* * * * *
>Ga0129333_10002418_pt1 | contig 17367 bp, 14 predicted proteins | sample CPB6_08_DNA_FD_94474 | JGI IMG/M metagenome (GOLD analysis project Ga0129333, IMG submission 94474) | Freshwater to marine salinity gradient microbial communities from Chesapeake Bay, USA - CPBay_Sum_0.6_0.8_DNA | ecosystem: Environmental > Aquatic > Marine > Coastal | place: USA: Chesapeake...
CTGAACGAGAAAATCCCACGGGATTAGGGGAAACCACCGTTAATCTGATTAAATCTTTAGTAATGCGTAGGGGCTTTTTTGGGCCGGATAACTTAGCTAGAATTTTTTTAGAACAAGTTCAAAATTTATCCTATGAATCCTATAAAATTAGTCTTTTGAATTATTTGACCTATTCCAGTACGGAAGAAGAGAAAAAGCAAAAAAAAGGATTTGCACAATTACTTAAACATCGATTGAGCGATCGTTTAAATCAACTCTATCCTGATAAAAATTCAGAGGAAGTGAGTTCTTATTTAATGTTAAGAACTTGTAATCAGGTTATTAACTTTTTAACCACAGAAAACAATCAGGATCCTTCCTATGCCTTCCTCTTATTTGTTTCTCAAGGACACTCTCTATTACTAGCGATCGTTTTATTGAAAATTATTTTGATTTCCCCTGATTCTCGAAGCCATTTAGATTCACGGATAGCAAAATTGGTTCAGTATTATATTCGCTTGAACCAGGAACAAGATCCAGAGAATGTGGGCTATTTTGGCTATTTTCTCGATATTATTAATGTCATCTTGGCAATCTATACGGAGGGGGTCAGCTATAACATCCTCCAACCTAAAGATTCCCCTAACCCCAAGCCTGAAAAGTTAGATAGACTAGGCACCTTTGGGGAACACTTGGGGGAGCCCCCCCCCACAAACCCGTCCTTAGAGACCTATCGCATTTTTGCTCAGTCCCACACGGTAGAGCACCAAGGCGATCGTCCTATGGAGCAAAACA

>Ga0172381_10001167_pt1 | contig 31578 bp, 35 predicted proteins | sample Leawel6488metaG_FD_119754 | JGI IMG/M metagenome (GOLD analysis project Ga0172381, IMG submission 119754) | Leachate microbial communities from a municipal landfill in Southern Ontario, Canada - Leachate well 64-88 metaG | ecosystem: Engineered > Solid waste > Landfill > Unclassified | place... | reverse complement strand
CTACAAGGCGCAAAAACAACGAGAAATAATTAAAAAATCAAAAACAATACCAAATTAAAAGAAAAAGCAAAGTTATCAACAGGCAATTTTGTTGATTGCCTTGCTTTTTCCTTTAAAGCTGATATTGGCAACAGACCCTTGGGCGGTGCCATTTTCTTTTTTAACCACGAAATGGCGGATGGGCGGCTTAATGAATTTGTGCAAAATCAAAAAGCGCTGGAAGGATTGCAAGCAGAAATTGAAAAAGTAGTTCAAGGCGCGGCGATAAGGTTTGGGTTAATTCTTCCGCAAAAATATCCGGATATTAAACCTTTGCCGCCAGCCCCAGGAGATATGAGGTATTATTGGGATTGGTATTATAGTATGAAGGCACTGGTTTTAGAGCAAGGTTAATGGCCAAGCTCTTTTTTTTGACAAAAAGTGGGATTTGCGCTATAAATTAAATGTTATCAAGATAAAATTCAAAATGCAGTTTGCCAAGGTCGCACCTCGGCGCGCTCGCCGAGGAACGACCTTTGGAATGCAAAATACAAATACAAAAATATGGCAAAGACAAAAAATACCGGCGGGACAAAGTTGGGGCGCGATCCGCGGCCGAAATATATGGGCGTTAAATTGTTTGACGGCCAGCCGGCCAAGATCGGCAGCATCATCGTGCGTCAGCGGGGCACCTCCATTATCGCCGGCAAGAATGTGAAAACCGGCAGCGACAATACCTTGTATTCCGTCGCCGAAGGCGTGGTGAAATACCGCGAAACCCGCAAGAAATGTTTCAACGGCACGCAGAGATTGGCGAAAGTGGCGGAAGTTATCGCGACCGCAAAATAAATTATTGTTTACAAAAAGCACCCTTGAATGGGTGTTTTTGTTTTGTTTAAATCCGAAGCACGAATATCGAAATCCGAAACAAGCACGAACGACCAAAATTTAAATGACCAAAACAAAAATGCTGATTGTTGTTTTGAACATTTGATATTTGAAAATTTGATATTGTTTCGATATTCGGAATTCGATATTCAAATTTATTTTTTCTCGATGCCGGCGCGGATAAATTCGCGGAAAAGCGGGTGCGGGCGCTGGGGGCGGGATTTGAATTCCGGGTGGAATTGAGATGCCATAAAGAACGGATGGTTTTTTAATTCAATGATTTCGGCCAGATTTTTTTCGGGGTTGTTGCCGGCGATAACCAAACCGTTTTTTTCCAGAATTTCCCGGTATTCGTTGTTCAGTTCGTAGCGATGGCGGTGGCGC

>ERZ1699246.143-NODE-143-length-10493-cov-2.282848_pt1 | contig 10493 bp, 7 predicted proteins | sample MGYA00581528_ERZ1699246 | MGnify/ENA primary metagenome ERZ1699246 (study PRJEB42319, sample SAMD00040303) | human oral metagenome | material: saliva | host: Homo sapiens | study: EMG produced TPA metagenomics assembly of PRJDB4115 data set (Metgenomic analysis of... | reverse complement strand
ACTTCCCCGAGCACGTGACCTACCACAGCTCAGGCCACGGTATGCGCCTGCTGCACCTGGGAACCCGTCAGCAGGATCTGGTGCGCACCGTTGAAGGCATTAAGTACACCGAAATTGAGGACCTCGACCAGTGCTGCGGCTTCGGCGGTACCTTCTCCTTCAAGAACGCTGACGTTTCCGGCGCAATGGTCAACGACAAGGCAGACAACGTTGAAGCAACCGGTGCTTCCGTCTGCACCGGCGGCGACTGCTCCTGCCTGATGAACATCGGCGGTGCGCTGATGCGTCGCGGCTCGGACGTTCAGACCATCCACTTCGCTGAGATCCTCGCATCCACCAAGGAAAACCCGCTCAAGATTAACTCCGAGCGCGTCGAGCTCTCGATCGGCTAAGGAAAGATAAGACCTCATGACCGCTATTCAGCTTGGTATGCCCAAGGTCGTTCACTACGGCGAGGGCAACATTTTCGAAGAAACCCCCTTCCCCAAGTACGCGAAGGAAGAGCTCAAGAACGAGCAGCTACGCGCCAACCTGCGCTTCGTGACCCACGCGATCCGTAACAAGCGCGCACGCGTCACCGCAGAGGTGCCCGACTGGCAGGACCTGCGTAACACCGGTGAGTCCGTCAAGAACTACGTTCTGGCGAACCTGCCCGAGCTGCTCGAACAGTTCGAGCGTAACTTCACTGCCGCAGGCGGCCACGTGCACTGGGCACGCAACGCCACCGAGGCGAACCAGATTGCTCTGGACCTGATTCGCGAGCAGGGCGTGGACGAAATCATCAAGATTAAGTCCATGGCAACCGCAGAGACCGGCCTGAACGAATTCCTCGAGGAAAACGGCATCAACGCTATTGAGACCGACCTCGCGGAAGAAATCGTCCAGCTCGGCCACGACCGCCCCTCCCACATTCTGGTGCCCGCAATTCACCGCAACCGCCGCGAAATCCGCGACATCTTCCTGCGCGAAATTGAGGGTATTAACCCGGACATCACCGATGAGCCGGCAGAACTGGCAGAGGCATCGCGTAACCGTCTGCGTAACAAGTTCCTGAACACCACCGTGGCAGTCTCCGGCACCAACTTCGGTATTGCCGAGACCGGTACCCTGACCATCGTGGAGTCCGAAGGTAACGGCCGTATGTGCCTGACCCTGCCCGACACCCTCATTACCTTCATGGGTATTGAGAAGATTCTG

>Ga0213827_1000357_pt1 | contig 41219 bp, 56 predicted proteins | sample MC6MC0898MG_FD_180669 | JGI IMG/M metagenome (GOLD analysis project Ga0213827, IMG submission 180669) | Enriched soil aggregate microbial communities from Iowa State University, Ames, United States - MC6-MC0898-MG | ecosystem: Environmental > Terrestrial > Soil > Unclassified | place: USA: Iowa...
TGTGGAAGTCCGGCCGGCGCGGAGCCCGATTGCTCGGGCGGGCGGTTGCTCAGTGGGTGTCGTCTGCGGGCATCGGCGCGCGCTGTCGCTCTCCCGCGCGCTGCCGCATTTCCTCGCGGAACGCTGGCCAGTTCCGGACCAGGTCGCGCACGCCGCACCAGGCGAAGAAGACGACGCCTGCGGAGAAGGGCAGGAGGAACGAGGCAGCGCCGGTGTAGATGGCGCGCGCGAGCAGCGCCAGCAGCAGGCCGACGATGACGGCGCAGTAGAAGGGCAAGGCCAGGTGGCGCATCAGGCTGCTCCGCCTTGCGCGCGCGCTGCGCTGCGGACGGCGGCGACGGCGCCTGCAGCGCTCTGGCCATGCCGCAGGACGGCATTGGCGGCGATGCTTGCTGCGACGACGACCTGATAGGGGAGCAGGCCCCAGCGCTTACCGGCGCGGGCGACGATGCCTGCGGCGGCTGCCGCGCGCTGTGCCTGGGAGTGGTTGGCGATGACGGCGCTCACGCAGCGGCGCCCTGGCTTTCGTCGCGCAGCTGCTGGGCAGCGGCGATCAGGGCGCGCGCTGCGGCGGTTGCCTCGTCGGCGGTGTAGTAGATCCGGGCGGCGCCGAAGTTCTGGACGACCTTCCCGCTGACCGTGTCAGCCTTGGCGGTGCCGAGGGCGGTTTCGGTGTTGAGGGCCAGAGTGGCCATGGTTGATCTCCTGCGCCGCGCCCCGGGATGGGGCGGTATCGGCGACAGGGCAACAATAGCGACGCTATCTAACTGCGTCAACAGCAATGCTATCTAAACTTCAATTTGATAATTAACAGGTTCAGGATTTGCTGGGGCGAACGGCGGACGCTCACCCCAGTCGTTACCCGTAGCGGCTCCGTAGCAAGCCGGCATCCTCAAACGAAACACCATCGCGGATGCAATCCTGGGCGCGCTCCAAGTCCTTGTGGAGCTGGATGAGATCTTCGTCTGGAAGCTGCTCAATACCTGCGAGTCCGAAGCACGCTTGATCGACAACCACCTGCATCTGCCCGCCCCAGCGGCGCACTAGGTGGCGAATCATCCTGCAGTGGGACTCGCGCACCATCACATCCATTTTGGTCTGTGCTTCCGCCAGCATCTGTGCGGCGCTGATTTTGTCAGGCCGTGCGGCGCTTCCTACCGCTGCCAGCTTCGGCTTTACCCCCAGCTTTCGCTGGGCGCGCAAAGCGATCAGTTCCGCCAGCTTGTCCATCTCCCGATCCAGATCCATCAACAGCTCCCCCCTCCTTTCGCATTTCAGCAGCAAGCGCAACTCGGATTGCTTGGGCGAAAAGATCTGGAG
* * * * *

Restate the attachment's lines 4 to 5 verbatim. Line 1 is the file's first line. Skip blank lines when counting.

CTACAAGGCGCAAAAACAACGAGAAATAATTAAAAAATCAAAAACAATACCAAATTAAAAGAAAAAGCAAAGTTATCAACAGGCAATTTTGTTGATTGCCTTGCTTTTTCCTTTAAAGCTGATATTGGCAACAGACCCTTGGGCGGTGCCATTTTCTTTTTTAACCACGAAATGGCGGATGGGCGGCTTAATGAATTTGTGCAAAATCAAAAAGCGCTGGAAGGATTGCAAGCAGAAATTGAAAAAGTAGTTCAAGGCGCGGCGATAAGGTTTGGGTTAATTCTTCCGCAAAAATATCCGGATATTAAACCTTTGCCGCCAGCCCCAGGAGATATGAGGTATTATTGGGATTGGTATTATAGTATGAAGGCACTGGTTTTAGAGCAAGGTTAATGGCCAAGCTCTTTTTTTTGACAAAAAGTGGGATTTGCGCTATAAATTAAATGTTATCAAGATAAAATTCAAAATGCAGTTTGCCAAGGTCGCACCTCGGCGCGCTCGCCGAGGAACGACCTTTGGAATGCAAAATACAAATACAAAAATATGGCAAAGACAAAAAATACCGGCGGGACAAAGTTGGGGCGCGATCCGCGGCCGAAATATATGGGCGTTAAATTGTTTGACGGCCAGCCGGCCAAGATCGGCAGCATCATCGTGCGTCAGCGGGGCACCTCCATTATCGCCGGCAAGAATGTGAAAACCGGCAGCGACAATACCTTGTATTCCGTCGCCGAAGGCGTGGTGAAATACCGCGAAACCCGCAAGAAATGTTTCAACGGCACGCAGAGATTGGCGAAAGTGGCGGAAGTTATCGCGACCGCAAAATAAATTATTGTTTACAAAAAGCACCCTTGAATGGGTGTTTTTGTTTTGTTTAAATCCGAAGCACGAATATCGAAATCCGAAACAAGCACGAACGACCAAAATTTAAATGACCAAAACAAAAATGCTGATTGTTGTTTTGAACATTTGATATTTGAAAATTTGATATTGTTTCGATATTCGGAATTCGATATTCAAATTTATTTTTTCTCGATGCCGGCGCGGATAAATTCGCGGAAAAGCGGGTGCGGGCGCTGGGGGCGGGATTTGAATTCCGGGTGGAATTGAGATGCCATAAAGAACGGATGGTTTTTTAATTCAATGATTTCGGCCAGATTTTTTTCGGGGTTGTTGCCGGCGATAACCAAACCGTTTTTTTCCAGAATTTCCCGGTATTCGTTGTTCAGTTCGTAGCGATGGCGGTGGCGC

>ERZ1699246.143-NODE-143-length-10493-cov-2.282848_pt1 | contig 10493 bp, 7 predicted proteins | sample MGYA00581528_ERZ1699246 | MGnify/ENA primary metagenome ERZ1699246 (study PRJEB42319, sample SAMD00040303) | human oral metagenome | material: saliva | host: Homo sapiens | study: EMG produced TPA metagenomics assembly of PRJDB4115 data set (Metgenomic analysis of... | reverse complement strand